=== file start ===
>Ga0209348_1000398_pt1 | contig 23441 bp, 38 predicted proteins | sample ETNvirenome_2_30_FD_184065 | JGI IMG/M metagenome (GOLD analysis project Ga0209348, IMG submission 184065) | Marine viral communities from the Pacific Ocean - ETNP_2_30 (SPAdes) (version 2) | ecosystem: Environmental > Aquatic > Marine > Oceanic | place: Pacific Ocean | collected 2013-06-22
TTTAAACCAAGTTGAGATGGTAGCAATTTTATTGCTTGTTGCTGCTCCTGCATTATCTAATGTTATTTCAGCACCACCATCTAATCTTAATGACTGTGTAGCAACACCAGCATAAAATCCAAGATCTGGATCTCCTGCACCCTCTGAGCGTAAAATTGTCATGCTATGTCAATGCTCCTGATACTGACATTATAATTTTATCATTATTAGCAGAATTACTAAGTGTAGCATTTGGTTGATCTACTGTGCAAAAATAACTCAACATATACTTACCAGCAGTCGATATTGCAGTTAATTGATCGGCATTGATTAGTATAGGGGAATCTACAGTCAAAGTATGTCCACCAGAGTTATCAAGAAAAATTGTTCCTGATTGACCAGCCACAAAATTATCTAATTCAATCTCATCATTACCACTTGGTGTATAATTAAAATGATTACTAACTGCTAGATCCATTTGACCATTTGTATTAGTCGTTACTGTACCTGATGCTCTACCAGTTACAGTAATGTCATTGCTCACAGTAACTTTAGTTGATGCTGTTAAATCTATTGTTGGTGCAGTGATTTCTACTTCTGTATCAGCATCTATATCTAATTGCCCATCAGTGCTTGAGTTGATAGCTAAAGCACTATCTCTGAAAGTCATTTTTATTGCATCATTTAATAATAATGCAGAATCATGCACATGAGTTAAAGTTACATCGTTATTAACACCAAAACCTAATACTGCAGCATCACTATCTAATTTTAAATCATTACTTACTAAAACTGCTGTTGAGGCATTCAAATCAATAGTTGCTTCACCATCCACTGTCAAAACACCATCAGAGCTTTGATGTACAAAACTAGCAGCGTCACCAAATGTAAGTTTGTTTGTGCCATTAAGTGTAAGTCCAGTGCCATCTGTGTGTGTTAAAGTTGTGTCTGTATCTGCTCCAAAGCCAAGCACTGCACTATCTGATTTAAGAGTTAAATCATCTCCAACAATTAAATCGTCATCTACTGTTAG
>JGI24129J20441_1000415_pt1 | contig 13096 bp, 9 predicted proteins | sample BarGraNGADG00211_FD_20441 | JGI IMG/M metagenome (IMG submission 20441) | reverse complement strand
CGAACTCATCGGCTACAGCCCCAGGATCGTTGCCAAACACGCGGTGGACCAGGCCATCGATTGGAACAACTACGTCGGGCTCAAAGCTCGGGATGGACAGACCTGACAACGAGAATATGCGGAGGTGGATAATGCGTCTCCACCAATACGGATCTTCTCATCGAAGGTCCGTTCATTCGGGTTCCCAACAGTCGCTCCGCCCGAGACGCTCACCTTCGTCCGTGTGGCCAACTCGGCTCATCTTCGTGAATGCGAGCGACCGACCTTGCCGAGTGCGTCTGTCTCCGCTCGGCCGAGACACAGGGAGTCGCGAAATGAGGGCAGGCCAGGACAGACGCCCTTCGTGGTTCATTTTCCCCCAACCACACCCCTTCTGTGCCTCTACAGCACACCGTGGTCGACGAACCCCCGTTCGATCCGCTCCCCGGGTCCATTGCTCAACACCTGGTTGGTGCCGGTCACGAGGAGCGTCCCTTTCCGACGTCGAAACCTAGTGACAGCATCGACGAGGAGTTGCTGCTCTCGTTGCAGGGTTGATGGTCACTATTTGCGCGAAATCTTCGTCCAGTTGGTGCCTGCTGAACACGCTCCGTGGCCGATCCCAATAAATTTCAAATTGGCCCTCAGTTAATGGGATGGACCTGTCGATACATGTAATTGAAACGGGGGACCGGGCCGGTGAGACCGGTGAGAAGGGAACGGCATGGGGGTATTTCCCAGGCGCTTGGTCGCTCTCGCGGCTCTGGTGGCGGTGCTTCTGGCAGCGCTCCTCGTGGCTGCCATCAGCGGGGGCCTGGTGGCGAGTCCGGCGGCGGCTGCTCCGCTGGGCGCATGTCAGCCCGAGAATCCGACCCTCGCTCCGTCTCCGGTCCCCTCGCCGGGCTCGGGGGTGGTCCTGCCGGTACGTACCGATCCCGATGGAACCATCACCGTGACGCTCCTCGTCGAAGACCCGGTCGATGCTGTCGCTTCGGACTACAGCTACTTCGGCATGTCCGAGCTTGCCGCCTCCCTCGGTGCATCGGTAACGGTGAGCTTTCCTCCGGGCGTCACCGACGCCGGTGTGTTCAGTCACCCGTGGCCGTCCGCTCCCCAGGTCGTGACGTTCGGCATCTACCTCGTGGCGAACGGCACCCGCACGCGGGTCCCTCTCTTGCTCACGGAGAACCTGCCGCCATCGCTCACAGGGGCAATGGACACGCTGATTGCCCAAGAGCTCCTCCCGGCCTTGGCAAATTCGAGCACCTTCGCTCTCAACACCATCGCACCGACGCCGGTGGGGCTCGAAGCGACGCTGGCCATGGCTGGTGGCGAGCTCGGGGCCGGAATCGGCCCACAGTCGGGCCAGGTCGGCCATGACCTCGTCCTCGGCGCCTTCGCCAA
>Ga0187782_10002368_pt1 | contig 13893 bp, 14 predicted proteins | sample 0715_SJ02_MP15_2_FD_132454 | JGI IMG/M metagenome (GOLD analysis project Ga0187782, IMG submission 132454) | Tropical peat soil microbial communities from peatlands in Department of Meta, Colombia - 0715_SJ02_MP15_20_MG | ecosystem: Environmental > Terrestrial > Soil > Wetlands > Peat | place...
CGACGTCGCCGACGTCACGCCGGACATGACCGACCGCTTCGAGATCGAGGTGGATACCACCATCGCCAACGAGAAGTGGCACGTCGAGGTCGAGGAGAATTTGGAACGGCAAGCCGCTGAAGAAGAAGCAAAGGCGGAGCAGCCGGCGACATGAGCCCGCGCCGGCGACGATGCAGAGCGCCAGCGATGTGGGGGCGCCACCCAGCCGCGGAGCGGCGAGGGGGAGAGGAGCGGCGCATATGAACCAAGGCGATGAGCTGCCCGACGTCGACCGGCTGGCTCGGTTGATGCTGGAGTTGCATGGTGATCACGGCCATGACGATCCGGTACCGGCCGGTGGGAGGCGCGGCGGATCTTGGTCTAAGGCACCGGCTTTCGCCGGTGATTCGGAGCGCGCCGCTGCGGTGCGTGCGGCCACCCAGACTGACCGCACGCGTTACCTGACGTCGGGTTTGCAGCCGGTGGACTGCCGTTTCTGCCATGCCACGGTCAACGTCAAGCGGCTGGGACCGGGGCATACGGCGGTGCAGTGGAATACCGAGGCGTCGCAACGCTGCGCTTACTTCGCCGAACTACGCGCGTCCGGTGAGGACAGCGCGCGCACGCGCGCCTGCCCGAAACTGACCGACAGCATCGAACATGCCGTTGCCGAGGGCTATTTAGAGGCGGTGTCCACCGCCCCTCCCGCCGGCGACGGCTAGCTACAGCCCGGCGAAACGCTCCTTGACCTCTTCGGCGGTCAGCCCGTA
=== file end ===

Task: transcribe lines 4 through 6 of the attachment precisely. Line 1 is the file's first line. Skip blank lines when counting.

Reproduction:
CGAACTCATCGGCTACAGCCCCAGGATCGTTGCCAAACACGCGGTGGACCAGGCCATCGATTGGAACAACTACGTCGGGCTCAAAGCTCGGGATGGACAGACCTGACAACGAGAATATGCGGAGGTGGATAATGCGTCTCCACCAATACGGATCTTCTCATCGAAGGTCCGTTCATTCGGGTTCCCAACAGTCGCTCCGCCCGAGACGCTCACCTTCGTCCGTGTGGCCAACTCGGCTCATCTTCGTGAATGCGAGCGACCGACCTTGCCGAGTGCGTCTGTCTCCGCTCGGCCGAGACACAGGGAGTCGCGAAATGAGGGCAGGCCAGGACAGACGCCCTTCGTGGTTCATTTTCCCCCAACCACACCCCTTCTGTGCCTCTACAGCACACCGTGGTCGACGAACCCCCGTTCGATCCGCTCCCCGGGTCCATTGCTCAACACCTGGTTGGTGCCGGTCACGAGGAGCGTCCCTTTCCGACGTCGAAACCTAGTGACAGCATCGACGAGGAGTTGCTGCTCTCGTTGCAGGGTTGATGGTCACTATTTGCGCGAAATCTTCGTCCAGTTGGTGCCTGCTGAACACGCTCCGTGGCCGATCCCAATAAATTTCAAATTGGCCCTCAGTTAATGGGATGGACCTGTCGATACATGTAATTGAAACGGGGGACCGGGCCGGTGAGACCGGTGAGAAGGGAACGGCATGGGGGTATTTCCCAGGCGCTTGGTCGCTCTCGCGGCTCTGGTGGCGGTGCTTCTGGCAGCGCTCCTCGTGGCTGCCATCAGCGGGGGCCTGGTGGCGAGTCCGGCGGCGGCTGCTCCGCTGGGCGCATGTCAGCCCGAGAATCCGACCCTCGCTCCGTCTCCGGTCCCCTCGCCGGGCTCGGGGGTGGTCCTGCCGGTACGTACCGATCCCGATGGAACCATCACCGTGACGCTCCTCGTCGAAGACCCGGTCGATGCTGTCGCTTCGGACTACAGCTACTTCGGCATGTCCGAGCTTGCCGCCTCCCTCGGTGCATCGGTAACGGTGAGCTTTCCTCCGGGCGTCACCGACGCCGGTGTGTTCAGTCACCCGTGGCCGTCCGCTCCCCAGGTCGTGACGTTCGGCATCTACCTCGTGGCGAACGGCACCCGCACGCGGGTCCCTCTCTTGCTCACGGAGAACCTGCCGCCATCGCTCACAGGGGCAATGGACACGCTGATTGCCCAAGAGCTCCTCCCGGCCTTGGCAAATTCGAGCACCTTCGCTCTCAACACCATCGCACCGACGCCGGTGGGGCTCGAAGCGACGCTGGCCATGGCTGGTGGCGAGCTCGGGGCCGGAATCGGCCCACAGTCGGGCCAGGTCGGCCATGACCTCGTCCTCGGCGCCTTCGCCAA
>Ga0187782_10002368_pt1 | contig 13893 bp, 14 predicted proteins | sample 0715_SJ02_MP15_2_FD_132454 | JGI IMG/M metagenome (GOLD analysis project Ga0187782, IMG submission 132454) | Tropical peat soil microbial communities from peatlands in Department of Meta, Colombia - 0715_SJ02_MP15_20_MG | ecosystem: Environmental > Terrestrial > Soil > Wetlands > Peat | place...
CGACGTCGCCGACGTCACGCCGGACATGACCGACCGCTTCGAGATCGAGGTGGATACCACCATCGCCAACGAGAAGTGGCACGTCGAGGTCGAGGAGAATTTGGAACGGCAAGCCGCTGAAGAAGAAGCAAAGGCGGAGCAGCCGGCGACATGAGCCCGCGCCGGCGACGATGCAGAGCGCCAGCGATGTGGGGGCGCCACCCAGCCGCGGAGCGGCGAGGGGGAGAGGAGCGGCGCATATGAACCAAGGCGATGAGCTGCCCGACGTCGACCGGCTGGCTCGGTTGATGCTGGAGTTGCATGGTGATCACGGCCATGACGATCCGGTACCGGCCGGTGGGAGGCGCGGCGGATCTTGGTCTAAGGCACCGGCTTTCGCCGGTGATTCGGAGCGCGCCGCTGCGGTGCGTGCGGCCACCCAGACTGACCGCACGCGTTACCTGACGTCGGGTTTGCAGCCGGTGGACTGCCGTTTCTGCCATGCCACGGTCAACGTCAAGCGGCTGGGACCGGGGCATACGGCGGTGCAGTGGAATACCGAGGCGTCGCAACGCTGCGCTTACTTCGCCGAACTACGCGCGTCCGGTGAGGACAGCGCGCGCACGCGCGCCTGCCCGAAACTGACCGACAGCATCGAACATGCCGTTGCCGAGGGCTATTTAGAGGCGGTGTCCACCGCCCCTCCCGCCGGCGACGGCTAGCTACAGCCCGGCGAAACGCTCCTTGACCTCTTCGGCGGTCAGCCCGTA